When Hilary Thayer Hamann self-published Anthropology of an American Girl in 2003, she achieved an inordinate amount of success for any novel, let alone a self-published one. Now Random House is publishing a revised version of the visionary work.
The story centers on Eveline, an introspective high-school girl in East Hampton at the end of the 1970s, trying to make sense of both her gender and sexuality while finding her artistic voice. Through each of the men she attaches herself to, Eveline's sense of her sexuality changes and deepens. There is Jack, her off-kilter boyfriend who helps her through the trauma of being raped by two of her male classmates; Rourke, her high-school drama teacher turned prize fighter; and the cold and soulless Mark, who attempts to buy her love through constant luxuries and gifts.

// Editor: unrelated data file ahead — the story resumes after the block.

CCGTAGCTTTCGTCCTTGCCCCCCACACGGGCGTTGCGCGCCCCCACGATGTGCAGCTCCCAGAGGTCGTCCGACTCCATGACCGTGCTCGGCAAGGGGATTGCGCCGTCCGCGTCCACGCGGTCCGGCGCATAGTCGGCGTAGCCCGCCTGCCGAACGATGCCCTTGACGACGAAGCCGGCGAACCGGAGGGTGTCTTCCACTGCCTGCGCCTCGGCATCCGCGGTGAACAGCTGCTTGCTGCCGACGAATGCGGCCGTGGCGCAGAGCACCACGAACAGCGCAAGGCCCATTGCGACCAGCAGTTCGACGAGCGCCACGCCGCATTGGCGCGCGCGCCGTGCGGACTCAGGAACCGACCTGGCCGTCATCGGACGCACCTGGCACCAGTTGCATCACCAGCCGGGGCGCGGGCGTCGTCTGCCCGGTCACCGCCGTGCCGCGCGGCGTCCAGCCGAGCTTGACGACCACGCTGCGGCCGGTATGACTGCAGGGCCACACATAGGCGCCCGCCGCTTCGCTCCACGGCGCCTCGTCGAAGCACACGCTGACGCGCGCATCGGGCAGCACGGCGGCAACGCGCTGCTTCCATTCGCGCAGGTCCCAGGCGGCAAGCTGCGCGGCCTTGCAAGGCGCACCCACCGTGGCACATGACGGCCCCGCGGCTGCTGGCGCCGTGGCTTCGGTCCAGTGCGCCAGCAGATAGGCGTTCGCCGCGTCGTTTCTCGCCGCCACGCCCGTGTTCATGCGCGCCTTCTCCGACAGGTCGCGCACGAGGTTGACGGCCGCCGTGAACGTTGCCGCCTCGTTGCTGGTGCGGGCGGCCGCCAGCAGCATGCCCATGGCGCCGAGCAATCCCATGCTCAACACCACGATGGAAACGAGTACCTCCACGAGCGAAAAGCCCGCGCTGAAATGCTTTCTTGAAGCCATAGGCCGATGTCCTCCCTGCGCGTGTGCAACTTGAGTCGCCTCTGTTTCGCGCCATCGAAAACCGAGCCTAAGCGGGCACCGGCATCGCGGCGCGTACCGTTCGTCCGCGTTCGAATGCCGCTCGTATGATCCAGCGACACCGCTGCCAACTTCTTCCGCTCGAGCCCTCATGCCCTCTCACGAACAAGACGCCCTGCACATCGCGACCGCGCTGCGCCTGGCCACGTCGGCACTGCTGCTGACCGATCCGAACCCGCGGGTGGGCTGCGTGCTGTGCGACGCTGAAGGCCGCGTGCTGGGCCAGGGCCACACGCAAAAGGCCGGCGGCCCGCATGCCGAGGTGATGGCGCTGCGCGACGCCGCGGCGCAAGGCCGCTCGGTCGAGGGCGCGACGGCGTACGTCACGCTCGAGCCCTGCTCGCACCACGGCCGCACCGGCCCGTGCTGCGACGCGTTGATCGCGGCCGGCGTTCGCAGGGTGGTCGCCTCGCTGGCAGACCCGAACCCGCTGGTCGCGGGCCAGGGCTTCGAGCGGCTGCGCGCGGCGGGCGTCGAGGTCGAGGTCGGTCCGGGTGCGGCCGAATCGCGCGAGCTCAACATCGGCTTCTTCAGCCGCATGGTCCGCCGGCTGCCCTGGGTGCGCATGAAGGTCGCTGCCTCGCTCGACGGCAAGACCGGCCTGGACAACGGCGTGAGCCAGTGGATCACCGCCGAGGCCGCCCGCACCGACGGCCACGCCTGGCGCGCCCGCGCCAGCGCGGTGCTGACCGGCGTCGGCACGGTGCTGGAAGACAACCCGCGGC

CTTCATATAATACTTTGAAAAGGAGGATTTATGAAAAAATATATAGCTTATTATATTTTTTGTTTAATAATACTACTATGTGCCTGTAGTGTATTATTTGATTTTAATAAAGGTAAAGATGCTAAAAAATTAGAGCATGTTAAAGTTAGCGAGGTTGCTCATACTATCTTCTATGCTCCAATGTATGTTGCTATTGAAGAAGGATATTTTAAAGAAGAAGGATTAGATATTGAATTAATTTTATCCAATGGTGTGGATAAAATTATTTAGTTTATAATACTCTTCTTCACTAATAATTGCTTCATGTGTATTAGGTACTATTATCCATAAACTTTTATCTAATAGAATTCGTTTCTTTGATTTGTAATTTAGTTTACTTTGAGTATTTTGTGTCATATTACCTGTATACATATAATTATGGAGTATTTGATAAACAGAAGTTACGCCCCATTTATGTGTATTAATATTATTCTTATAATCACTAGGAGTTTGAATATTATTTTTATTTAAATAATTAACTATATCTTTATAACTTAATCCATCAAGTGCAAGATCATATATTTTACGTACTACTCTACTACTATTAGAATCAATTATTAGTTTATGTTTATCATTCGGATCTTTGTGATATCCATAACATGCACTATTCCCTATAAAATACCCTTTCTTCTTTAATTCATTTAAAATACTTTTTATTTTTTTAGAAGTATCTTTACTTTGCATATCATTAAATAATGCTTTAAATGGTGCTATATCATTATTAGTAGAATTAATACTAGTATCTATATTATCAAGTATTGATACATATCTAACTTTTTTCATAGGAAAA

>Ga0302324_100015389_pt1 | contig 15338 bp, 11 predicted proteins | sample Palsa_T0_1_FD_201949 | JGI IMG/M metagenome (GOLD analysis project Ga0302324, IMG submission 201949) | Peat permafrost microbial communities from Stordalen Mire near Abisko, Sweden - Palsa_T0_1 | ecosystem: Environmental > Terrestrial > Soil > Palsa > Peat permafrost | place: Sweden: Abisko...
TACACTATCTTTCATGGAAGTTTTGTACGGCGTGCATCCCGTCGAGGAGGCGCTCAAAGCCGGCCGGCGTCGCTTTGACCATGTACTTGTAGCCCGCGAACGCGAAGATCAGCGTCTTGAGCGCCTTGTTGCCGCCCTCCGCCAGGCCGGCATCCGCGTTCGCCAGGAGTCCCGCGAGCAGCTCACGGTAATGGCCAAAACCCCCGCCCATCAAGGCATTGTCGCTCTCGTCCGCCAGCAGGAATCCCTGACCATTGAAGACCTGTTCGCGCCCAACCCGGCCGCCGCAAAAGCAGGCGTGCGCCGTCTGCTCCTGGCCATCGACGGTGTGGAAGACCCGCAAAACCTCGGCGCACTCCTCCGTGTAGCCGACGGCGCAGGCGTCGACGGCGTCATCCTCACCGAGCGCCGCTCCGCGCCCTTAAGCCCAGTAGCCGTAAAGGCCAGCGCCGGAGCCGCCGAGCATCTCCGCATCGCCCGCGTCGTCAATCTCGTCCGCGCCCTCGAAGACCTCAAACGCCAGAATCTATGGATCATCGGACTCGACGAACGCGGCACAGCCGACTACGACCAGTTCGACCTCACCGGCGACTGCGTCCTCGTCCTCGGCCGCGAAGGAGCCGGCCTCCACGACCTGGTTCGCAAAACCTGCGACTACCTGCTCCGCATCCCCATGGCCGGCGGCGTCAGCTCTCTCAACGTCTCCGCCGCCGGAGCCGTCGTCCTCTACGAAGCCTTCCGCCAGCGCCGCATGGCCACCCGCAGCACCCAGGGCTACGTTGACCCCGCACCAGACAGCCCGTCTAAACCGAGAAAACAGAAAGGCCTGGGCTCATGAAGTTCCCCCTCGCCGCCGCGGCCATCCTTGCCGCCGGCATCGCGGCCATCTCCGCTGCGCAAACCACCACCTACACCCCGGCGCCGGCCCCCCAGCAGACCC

The true value of the story lies not in the plot or the characters, which, at face value, may not seem out of the ordinary, but rather in the rich, poetic language that beautifully renders Eveline's every thought and emotion as she makes the transition from girl to woman. Even at over 600 pages, Hamann's words never meander, and she successfully explores the formation and maturation of female sexuality. One cannot help but be moved by Eveline's attempt to turn her body into a means for euphoria and connection rather than abuse and manipulation.